Business and sales
    The number of businesses operating in Blaine County declined during the recession, as did taxable sales.
    According to the Sustain Blaine data, there were 1,784 businesses operating in the county in 2007, compared to 1,500 in 2011, which computes to a 15.9 percent decline.
    The number of businesses lost varies from city to city. The city of Sun Valley, which primarily caters to tourists and convention visitors, actually showed an increase in the number of businesses. In 2007, the city had 64 businesses and in 2011 it had 70.
    In Ketchum, the number of businesses declined from 748 in 2007 to 688 in 2011. Hailey saw a lesser decline, with 564 businesses in 2007 compared to 532 in 2011. Bellevue dropped from 212 businesses to 171 and Carey fell from 37 businesses to 28.
    Data used by Sustain Blaine from the Idaho Tax Commission shows a decline in taxable sales in Blaine County from 2008 through 2012. However, the data shows that the decline bottomed out in 2010 and taxable sales increased somewhat in 2012, except in Hailey. Griffith said, “There’s no explanation except that Hailey’s Main Street is still struggling.”
    Taxable sales in the county’s five cities totaled $884.5 million in 2008. By 2010, taxable sales had dropped to $628 million. The data shows a modest rebound in 2012, with taxable sales at $652 million.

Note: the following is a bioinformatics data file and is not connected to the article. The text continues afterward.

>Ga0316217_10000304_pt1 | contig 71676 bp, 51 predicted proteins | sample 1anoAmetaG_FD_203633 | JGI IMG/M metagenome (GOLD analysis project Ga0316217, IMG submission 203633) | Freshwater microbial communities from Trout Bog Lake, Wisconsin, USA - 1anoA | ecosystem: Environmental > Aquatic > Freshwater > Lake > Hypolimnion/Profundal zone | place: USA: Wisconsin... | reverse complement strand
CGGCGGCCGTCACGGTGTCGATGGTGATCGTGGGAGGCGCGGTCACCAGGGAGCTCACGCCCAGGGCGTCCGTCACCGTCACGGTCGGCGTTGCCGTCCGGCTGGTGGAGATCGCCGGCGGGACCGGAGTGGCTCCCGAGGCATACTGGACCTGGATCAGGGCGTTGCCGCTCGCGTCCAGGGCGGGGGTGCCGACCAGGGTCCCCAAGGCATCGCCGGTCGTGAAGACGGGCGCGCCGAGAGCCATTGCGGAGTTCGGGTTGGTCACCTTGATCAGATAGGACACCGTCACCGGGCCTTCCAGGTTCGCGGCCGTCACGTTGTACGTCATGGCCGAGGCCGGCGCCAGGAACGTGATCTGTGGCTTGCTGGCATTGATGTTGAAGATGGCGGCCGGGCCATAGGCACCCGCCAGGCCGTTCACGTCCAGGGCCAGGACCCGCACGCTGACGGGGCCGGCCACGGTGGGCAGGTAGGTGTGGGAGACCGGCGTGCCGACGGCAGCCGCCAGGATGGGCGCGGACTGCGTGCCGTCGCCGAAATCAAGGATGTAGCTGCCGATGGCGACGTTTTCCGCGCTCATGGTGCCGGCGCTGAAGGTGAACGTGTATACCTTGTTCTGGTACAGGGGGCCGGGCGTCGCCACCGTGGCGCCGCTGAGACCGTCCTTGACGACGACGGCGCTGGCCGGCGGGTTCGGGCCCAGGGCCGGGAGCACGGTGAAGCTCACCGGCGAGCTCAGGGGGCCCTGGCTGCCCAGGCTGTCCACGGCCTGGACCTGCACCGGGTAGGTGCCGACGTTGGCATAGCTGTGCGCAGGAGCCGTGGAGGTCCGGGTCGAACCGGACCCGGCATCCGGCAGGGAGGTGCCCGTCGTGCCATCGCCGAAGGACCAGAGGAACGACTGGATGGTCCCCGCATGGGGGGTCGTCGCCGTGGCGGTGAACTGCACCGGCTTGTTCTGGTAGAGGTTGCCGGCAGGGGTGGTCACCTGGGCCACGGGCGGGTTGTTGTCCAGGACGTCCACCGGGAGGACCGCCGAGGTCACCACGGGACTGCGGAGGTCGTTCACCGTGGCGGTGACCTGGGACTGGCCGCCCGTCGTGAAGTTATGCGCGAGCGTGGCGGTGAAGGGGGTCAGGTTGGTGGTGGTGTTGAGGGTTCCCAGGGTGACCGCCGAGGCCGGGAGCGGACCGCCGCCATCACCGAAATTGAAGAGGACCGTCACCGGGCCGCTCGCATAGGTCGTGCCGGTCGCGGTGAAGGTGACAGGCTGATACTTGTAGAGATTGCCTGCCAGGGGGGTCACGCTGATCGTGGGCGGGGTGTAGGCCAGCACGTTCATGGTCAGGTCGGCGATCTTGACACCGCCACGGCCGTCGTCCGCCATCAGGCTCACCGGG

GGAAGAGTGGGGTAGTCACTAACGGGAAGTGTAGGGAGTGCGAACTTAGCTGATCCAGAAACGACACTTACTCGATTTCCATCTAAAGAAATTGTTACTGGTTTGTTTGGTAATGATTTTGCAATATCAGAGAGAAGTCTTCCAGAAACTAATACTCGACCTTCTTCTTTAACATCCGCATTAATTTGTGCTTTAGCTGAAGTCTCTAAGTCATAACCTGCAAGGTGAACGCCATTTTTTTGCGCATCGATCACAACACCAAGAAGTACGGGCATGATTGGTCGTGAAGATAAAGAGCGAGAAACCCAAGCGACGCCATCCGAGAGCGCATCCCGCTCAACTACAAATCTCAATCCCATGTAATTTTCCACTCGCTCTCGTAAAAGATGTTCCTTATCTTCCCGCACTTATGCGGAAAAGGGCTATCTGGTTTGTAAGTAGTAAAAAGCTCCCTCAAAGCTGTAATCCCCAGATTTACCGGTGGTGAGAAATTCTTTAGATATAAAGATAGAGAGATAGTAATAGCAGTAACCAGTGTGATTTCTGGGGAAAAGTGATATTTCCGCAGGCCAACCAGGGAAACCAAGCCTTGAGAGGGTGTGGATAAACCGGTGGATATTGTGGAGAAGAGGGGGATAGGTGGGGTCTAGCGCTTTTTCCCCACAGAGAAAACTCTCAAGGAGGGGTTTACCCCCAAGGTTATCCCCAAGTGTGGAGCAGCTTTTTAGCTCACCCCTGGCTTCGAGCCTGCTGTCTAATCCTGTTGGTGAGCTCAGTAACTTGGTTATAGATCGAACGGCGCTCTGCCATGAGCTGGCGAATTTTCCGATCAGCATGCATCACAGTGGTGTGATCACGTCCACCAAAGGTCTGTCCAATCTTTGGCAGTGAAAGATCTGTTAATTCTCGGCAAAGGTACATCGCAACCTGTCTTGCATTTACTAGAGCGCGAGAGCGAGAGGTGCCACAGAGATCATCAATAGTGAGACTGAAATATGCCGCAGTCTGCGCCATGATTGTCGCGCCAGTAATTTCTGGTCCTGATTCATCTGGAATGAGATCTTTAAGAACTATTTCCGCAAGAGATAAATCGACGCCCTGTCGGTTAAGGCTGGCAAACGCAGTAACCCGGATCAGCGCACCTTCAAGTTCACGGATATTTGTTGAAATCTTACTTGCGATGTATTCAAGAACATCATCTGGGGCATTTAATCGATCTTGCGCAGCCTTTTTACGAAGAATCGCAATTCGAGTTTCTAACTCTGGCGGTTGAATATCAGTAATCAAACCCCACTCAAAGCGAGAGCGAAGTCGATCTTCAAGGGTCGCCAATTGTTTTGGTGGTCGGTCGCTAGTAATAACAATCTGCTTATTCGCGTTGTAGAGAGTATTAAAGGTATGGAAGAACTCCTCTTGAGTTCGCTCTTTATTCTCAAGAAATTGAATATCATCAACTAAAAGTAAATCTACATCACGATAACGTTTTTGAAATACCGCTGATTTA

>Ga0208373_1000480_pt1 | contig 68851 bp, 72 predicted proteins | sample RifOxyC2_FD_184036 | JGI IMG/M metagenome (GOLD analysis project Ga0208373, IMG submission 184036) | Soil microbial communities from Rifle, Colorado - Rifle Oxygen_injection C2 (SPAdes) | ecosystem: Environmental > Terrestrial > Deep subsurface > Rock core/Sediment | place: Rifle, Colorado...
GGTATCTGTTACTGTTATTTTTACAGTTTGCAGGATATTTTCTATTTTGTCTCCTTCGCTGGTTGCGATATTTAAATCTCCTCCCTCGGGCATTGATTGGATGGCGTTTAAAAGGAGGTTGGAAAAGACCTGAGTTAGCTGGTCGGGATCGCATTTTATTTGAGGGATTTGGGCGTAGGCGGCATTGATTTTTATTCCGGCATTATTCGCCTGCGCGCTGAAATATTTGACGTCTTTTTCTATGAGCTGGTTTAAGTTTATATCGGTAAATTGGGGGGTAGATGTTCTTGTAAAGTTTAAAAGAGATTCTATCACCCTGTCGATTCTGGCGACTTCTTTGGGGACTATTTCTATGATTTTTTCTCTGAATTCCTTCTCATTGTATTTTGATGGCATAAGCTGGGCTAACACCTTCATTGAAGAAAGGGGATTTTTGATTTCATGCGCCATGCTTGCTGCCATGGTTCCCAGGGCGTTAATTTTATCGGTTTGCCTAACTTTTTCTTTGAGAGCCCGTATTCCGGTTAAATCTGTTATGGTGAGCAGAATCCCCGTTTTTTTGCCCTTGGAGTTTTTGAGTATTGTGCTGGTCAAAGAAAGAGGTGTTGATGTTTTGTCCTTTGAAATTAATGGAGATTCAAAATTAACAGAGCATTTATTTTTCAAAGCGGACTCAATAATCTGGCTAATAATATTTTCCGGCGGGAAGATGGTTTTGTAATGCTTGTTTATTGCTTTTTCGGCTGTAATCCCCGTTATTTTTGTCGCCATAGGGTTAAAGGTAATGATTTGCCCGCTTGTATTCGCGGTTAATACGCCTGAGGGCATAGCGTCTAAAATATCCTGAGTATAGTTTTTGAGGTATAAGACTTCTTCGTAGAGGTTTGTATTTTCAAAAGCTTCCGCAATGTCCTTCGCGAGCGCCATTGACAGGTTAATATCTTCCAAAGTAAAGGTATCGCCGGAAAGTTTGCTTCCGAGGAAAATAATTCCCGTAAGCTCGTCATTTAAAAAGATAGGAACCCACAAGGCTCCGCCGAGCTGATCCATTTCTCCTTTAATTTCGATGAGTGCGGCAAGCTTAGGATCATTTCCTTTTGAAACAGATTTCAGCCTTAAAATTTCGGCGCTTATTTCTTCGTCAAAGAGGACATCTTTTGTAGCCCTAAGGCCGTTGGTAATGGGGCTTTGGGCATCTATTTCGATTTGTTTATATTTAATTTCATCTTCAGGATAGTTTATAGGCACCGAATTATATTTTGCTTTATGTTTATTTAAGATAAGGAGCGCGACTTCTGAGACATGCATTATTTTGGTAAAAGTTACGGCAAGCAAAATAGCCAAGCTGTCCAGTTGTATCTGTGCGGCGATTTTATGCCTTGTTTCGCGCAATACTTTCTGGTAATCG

The data also shows that the largest decreases in taxable sales by business sector were in apparel, building supplies and automotive. Farm and garden supplies decreased slightly, while the grocery and food, and the eating and drinking sectors dropped slightly in 2010 but have now rebounded close to 2008 levels.
    Holding mainly steady over the five-year period were taxable sales in sporting goods, drug stores and jewelry.

Economic recovery
    To improve the number of jobs, the number of businesses and taxable sales in Blaine County, Griffith said there are a variety of options.
    “I think there are several complimentary things we can do as a community,” he said. “One of them is to improve our tourism base, and the way to deal with that is getting better air service into the community.”
    Another step that could be taken, he said, is to “broaden our economic base by drawing businesses that are not necessarily tied to the tourism industry.”
    A final step could be to encourage things that are both tourism-related and “location neutral,” such as a culinary institute that has been proposed for the north valley with the College of Southern Idaho.
    “Those types of ideas are how we can build our employment base and our economy,” Griffith said.